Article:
I can sense some of you rolling your eyes at this.
I won’t bother writing anything in defence of fanfic; so many other fans have done this. It’s probably one of those things you either get or don’t. It doesn’t really matter.
So. It’s been a month since I started posting in this blog. To my surprise, I managed to post almost daily. I missed four days, but there were two days where I posted twice, so I guess that evens it out a little.
I didn’t actually plan to post daily. I started one day, then I continued on the next, and when I hit five days in a row I considered giving this posting daily thing a chance.
Has it helped in my quest to write more? Well, I am writing more, but I don’t think I’ve written much that is substantial. There’s been snippets of fiction, general observations, attempts at prompts, terrible attempts at poetry, a photo or two. I still haven’t found a subject I want to focus on, or a story that I can imagine myself working on daily.
I went to visit Greenwich alone since my friends had wanted to go shopping and I had declined with something akin to horror. Shopping is fine when I need to buy something, but just wandering around looking at everything didn’t appeal to me much. They didn’t understand why I wanted to go see an imaginary line which arbitrarily ran from one pole to the other, so we parted ways gladly.
I got on trains, I got off trains, I walked up a hill and arrived at the observatory. I discreetly inserted myself into a group of students on a tour, and listened to their guide as he explained some of the exhibits in the museum. I was paying more attention to him than the kids were, and I think he was rather gratified by my presence. I looked at old telescopes. I wandered up old buildings, stared bemusedly at empty old rooms, chatted with one of the security personnel who talked about the Thames and the London Olympics. I took a picture of an American couple kissing across the prime meridian.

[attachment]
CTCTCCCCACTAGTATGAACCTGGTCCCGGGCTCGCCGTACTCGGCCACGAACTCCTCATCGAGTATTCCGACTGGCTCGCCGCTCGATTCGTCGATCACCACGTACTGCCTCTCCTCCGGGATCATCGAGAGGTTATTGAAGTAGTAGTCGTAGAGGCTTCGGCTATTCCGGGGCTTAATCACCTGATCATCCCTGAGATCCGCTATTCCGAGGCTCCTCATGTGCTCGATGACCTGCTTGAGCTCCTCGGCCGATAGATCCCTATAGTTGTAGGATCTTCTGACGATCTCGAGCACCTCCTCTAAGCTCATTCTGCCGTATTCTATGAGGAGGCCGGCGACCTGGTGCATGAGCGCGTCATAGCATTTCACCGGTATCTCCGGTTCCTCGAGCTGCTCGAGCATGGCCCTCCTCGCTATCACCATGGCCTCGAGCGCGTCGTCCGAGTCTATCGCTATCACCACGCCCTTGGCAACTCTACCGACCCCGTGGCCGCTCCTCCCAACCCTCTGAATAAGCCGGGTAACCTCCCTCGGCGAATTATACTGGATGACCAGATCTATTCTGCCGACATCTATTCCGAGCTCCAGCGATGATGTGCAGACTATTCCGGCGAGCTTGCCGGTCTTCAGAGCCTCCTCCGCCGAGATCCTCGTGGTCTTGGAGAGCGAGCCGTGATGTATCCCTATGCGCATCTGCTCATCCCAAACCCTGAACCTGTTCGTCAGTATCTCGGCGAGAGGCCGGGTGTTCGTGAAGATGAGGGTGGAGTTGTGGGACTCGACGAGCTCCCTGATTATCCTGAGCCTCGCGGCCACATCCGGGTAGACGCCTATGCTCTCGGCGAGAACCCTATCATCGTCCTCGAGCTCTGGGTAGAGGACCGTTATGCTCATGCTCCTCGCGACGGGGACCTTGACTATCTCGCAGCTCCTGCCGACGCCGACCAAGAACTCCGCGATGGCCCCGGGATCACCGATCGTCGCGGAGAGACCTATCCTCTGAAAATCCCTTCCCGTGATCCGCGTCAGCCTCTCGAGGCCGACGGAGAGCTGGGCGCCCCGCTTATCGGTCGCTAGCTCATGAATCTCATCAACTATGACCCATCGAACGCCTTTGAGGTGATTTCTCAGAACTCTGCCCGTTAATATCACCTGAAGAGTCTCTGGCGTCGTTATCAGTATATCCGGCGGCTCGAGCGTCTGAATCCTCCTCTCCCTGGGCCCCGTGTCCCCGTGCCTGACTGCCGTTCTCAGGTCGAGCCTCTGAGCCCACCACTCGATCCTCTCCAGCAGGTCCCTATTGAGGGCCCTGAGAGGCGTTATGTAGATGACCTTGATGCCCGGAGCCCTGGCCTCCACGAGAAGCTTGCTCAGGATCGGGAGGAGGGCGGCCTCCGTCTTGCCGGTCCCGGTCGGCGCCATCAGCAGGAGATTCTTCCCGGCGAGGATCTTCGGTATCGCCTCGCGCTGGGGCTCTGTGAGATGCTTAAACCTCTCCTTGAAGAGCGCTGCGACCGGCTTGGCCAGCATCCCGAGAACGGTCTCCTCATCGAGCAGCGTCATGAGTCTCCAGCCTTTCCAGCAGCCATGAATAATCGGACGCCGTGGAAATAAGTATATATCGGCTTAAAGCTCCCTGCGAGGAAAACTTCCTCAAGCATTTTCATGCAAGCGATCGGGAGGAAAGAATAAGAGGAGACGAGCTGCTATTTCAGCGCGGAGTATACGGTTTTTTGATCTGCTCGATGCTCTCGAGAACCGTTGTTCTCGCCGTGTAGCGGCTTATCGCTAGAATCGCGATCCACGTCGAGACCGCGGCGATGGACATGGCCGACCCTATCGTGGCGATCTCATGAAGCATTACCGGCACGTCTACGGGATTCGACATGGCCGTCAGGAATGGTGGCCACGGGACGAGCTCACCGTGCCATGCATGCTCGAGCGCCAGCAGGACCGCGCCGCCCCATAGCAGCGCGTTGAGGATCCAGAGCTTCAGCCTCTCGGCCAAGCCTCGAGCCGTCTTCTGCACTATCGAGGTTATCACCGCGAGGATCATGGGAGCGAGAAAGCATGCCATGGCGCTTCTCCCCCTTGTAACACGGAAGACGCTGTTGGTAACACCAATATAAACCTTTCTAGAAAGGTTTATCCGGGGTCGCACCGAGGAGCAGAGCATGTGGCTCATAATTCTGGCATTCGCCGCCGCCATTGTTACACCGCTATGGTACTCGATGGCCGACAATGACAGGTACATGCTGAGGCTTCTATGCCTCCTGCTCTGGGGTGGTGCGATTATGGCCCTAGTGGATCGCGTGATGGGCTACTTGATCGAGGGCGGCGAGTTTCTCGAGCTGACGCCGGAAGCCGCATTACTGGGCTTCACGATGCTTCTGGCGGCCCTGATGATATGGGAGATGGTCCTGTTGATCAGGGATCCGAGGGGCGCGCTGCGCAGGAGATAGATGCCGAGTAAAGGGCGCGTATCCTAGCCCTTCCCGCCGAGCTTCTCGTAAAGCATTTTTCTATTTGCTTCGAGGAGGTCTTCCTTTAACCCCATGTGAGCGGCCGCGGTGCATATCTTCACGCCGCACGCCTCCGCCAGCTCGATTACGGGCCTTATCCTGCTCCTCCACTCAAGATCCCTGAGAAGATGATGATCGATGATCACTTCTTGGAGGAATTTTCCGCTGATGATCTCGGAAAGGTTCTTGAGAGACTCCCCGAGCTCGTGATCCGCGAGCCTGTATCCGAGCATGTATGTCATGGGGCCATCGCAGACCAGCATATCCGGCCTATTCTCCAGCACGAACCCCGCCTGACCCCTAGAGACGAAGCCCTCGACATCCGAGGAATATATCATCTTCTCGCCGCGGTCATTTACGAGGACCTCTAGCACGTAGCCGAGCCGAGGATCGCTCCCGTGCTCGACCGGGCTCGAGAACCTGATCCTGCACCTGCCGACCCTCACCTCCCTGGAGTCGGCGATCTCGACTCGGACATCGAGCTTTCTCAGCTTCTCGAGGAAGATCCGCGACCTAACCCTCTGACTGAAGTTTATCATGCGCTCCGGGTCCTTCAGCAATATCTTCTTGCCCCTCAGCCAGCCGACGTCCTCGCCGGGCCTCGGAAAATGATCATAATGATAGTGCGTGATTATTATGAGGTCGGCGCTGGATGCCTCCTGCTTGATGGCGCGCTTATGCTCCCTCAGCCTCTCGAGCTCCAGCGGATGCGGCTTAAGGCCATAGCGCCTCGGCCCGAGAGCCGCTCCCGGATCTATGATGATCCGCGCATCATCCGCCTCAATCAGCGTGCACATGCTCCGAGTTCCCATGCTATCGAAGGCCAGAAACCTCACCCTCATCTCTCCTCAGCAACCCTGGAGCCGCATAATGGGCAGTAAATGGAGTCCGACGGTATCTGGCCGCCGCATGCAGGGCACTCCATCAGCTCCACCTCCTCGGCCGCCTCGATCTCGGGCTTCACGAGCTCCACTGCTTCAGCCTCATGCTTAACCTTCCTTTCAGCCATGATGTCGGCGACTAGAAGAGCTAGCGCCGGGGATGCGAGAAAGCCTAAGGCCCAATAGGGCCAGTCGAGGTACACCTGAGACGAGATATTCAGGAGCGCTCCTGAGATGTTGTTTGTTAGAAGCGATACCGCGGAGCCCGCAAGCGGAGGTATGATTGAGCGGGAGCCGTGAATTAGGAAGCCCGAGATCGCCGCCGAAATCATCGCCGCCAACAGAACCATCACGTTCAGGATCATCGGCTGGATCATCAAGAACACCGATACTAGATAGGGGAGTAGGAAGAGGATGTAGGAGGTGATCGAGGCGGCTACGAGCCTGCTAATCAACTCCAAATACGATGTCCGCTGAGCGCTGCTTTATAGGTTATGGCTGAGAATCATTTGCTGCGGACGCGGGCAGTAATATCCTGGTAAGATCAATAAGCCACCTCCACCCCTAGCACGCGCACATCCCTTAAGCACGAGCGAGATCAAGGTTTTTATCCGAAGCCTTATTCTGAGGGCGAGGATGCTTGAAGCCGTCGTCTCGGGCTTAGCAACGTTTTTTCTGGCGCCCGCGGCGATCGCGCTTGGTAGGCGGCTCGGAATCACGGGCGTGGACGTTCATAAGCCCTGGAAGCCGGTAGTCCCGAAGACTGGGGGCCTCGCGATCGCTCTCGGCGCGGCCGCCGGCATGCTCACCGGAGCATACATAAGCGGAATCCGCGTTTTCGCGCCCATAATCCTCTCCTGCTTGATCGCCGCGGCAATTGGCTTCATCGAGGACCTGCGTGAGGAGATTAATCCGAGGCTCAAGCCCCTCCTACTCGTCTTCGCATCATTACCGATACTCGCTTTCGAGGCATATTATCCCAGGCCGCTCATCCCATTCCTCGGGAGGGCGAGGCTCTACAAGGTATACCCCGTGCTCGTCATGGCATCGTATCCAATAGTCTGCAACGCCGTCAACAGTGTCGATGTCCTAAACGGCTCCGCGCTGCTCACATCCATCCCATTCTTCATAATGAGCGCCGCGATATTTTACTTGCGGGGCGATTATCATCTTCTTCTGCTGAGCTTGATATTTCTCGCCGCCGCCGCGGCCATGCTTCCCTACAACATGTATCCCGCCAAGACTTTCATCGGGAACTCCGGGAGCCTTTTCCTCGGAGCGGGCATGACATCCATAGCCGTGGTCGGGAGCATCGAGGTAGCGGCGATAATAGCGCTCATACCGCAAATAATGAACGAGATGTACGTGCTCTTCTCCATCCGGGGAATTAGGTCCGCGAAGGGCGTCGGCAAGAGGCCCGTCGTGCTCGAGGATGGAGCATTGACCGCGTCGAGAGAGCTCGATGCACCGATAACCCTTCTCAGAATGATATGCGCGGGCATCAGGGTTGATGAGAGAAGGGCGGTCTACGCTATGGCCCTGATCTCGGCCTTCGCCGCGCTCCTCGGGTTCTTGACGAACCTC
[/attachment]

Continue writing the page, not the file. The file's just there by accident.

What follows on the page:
I contemplated the line that marked the Greenwich meridian a fair bit longer than most of the tourists. I got a few curious glances from both the security people and the visitors. It was just a line; you can jump across it and step on it and dance on it and nothing happens. It’s just a line, and also history and geography and astronomy and science and time all bundled into one.
It still remained a line after I was done staring at it. Shaking off my ridiculous melancholy, I went for a hot chocolate and bought a few postcards, then trudged back down the hill and through the park, and went to see what else Greenwich had to offer.
(This was written for the daily prompt border, mostly because it reminds me of how all these lines are arbitrary and important at the same time.)
all the miles in between
make memories sweeter and recollections mistier
sometimes at the sudden gust of wind or
the rattle of rain on the roof you realise that
something inside you still hurts and
you curl up
why you are here instead of
where I am
and you can’t help but think that